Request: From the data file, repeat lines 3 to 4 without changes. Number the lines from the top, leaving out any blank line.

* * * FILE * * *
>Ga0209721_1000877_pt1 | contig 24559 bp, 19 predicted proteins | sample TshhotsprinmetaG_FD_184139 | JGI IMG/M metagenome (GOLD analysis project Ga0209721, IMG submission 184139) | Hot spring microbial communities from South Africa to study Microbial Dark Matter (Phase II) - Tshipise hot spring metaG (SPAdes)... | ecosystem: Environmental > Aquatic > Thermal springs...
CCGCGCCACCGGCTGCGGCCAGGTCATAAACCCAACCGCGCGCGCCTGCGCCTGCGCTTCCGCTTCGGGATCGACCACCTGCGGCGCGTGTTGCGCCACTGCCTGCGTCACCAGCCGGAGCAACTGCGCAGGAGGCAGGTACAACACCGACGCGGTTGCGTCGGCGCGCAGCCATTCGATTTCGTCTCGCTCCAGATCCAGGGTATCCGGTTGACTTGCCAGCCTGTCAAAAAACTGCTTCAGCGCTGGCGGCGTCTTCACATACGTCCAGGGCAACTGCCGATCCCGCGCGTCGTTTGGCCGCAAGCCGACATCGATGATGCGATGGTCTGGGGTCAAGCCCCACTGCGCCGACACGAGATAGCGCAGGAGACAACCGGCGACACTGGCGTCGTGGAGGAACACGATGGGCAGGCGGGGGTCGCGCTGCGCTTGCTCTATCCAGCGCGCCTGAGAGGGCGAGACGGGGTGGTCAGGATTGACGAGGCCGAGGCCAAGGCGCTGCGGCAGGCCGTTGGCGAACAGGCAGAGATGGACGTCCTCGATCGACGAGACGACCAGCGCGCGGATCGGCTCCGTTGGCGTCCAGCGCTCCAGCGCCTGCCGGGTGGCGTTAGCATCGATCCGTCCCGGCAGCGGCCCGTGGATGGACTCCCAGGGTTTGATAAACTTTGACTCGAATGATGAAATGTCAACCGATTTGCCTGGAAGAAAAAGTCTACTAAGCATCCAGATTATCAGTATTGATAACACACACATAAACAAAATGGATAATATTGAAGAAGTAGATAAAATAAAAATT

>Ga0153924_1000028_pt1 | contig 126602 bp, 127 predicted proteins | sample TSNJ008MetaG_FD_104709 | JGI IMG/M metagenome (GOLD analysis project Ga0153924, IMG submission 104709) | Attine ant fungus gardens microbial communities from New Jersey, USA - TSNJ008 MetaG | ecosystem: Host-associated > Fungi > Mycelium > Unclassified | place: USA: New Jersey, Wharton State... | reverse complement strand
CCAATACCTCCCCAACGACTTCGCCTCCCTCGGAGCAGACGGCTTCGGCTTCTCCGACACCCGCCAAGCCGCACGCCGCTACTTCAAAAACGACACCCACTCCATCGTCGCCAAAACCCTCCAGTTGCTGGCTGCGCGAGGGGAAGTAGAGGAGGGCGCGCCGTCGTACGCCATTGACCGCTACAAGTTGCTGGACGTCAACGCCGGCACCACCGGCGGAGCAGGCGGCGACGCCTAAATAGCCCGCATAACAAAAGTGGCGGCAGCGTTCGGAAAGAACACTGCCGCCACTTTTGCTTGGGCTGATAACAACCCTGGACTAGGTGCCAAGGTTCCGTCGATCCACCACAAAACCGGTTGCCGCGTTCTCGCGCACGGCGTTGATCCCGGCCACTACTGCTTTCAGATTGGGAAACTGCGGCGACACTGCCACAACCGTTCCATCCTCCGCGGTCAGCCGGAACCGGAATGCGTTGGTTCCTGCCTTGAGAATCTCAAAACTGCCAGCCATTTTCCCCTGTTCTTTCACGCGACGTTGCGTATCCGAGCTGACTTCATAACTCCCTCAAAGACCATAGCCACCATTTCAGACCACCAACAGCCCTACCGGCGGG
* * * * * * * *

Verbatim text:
>Ga0153924_1000028_pt1 | contig 126602 bp, 127 predicted proteins | sample TSNJ008MetaG_FD_104709 | JGI IMG/M metagenome (GOLD analysis project Ga0153924, IMG submission 104709) | Attine ant fungus gardens microbial communities from New Jersey, USA - TSNJ008 MetaG | ecosystem: Host-associated > Fungi > Mycelium > Unclassified | place: USA: New Jersey, Wharton State... | reverse complement strand
CCAATACCTCCCCAACGACTTCGCCTCCCTCGGAGCAGACGGCTTCGGCTTCTCCGACACCCGCCAAGCCGCACGCCGCTACTTCAAAAACGACACCCACTCCATCGTCGCCAAAACCCTCCAGTTGCTGGCTGCGCGAGGGGAAGTAGAGGAGGGCGCGCCGTCGTACGCCATTGACCGCTACAAGTTGCTGGACGTCAACGCCGGCACCACCGGCGGAGCAGGCGGCGACGCCTAAATAGCCCGCATAACAAAAGTGGCGGCAGCGTTCGGAAAGAACACTGCCGCCACTTTTGCTTGGGCTGATAACAACCCTGGACTAGGTGCCAAGGTTCCGTCGATCCACCACAAAACCGGTTGCCGCGTTCTCGCGCACGGCGTTGATCCCGGCCACTACTGCTTTCAGATTGGGAAACTGCGGCGACACTGCCACAACCGTTCCATCCTCCGCGGTCAGCCGGAACCGGAATGCGTTGGTTCCTGCCTTGAGAATCTCAAAACTGCCAGCCATTTTCCCCTGTTCTTTCACGCGACGTTGCGTATCCGAGCTGACTTCATAACTCCCTCAAAGACCATAGCCACCATTTCAGACCACCAACAGCCCTACCGGCGGG